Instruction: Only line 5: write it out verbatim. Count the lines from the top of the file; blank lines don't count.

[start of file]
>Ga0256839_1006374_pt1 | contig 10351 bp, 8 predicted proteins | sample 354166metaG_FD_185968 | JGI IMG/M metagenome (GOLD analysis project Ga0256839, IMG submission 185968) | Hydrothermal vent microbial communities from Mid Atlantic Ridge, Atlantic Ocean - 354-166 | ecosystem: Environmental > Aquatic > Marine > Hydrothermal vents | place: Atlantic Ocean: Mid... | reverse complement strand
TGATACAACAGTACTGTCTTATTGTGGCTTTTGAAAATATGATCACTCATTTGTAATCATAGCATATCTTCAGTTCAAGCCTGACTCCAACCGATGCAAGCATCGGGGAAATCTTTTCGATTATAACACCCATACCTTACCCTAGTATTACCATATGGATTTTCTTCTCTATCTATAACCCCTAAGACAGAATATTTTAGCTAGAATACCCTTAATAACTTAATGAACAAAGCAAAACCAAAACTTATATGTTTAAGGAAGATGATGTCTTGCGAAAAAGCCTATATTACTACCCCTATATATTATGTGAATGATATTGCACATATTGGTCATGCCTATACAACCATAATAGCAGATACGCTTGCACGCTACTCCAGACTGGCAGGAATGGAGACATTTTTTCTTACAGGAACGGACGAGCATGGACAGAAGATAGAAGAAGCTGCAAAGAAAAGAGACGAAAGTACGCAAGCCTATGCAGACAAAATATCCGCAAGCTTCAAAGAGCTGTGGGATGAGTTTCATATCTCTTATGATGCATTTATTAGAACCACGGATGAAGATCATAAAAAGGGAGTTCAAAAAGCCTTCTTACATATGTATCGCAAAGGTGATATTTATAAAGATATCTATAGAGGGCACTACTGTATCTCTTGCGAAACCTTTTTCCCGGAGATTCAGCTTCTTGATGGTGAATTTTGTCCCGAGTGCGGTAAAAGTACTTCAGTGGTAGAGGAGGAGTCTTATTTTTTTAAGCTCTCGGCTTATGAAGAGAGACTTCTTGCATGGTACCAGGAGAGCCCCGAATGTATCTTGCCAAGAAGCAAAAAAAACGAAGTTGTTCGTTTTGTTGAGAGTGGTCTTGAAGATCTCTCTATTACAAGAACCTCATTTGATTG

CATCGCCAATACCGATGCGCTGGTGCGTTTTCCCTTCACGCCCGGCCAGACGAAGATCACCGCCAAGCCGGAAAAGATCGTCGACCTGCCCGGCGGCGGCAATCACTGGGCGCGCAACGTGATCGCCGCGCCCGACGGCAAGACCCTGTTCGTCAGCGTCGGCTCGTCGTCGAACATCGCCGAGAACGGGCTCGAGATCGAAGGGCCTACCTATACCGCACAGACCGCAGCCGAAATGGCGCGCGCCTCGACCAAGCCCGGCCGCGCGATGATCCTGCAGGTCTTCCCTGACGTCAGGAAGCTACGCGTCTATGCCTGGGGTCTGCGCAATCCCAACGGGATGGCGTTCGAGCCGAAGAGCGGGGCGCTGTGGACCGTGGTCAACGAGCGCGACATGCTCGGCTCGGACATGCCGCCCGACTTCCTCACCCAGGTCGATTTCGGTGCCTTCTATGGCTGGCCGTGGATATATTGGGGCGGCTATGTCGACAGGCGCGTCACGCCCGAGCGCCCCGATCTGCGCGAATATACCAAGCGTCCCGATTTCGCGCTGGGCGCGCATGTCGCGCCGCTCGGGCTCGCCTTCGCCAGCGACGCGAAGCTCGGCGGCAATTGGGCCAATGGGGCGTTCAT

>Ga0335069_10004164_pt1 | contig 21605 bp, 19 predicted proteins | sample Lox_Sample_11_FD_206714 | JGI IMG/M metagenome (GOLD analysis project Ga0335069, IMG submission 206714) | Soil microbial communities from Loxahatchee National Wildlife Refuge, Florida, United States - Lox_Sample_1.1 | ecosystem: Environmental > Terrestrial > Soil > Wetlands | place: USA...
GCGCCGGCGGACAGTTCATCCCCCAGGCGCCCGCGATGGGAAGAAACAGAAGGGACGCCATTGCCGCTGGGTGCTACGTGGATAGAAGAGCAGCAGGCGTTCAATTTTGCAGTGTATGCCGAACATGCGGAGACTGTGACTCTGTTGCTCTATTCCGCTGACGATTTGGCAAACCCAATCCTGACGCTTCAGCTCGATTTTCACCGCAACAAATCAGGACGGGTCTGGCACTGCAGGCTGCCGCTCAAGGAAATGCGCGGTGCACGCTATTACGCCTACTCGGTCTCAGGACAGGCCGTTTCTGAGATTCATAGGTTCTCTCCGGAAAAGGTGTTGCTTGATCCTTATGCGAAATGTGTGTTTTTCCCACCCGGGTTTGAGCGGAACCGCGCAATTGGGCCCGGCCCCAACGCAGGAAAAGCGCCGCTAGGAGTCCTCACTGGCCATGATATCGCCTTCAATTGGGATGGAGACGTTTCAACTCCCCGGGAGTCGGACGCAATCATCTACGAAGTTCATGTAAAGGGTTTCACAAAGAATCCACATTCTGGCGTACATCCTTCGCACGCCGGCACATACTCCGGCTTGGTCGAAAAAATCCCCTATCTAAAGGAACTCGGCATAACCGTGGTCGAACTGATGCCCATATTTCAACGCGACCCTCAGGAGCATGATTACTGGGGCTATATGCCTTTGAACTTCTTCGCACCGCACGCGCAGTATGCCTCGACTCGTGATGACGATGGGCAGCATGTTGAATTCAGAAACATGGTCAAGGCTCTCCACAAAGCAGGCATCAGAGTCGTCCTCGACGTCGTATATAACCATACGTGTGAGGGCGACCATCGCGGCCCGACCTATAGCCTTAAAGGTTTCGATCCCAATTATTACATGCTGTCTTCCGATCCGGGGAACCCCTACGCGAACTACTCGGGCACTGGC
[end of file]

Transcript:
GCGCCGGCGGACAGTTCATCCCCCAGGCGCCCGCGATGGGAAGAAACAGAAGGGACGCCATTGCCGCTGGGTGCTACGTGGATAGAAGAGCAGCAGGCGTTCAATTTTGCAGTGTATGCCGAACATGCGGAGACTGTGACTCTGTTGCTCTATTCCGCTGACGATTTGGCAAACCCAATCCTGACGCTTCAGCTCGATTTTCACCGCAACAAATCAGGACGGGTCTGGCACTGCAGGCTGCCGCTCAAGGAAATGCGCGGTGCACGCTATTACGCCTACTCGGTCTCAGGACAGGCCGTTTCTGAGATTCATAGGTTCTCTCCGGAAAAGGTGTTGCTTGATCCTTATGCGAAATGTGTGTTTTTCCCACCCGGGTTTGAGCGGAACCGCGCAATTGGGCCCGGCCCCAACGCAGGAAAAGCGCCGCTAGGAGTCCTCACTGGCCATGATATCGCCTTCAATTGGGATGGAGACGTTTCAACTCCCCGGGAGTCGGACGCAATCATCTACGAAGTTCATGTAAAGGGTTTCACAAAGAATCCACATTCTGGCGTACATCCTTCGCACGCCGGCACATACTCCGGCTTGGTCGAAAAAATCCCCTATCTAAAGGAACTCGGCATAACCGTGGTCGAACTGATGCCCATATTTCAACGCGACCCTCAGGAGCATGATTACTGGGGCTATATGCCTTTGAACTTCTTCGCACCGCACGCGCAGTATGCCTCGACTCGTGATGACGATGGGCAGCATGTTGAATTCAGAAACATGGTCAAGGCTCTCCACAAAGCAGGCATCAGAGTCGTCCTCGACGTCGTATATAACCATACGTGTGAGGGCGACCATCGCGGCCCGACCTATAGCCTTAAAGGTTTCGATCCCAATTATTACATGCTGTCTTCCGATCCGGGGAACCCCTACGCGAACTACTCGGGCACTGGC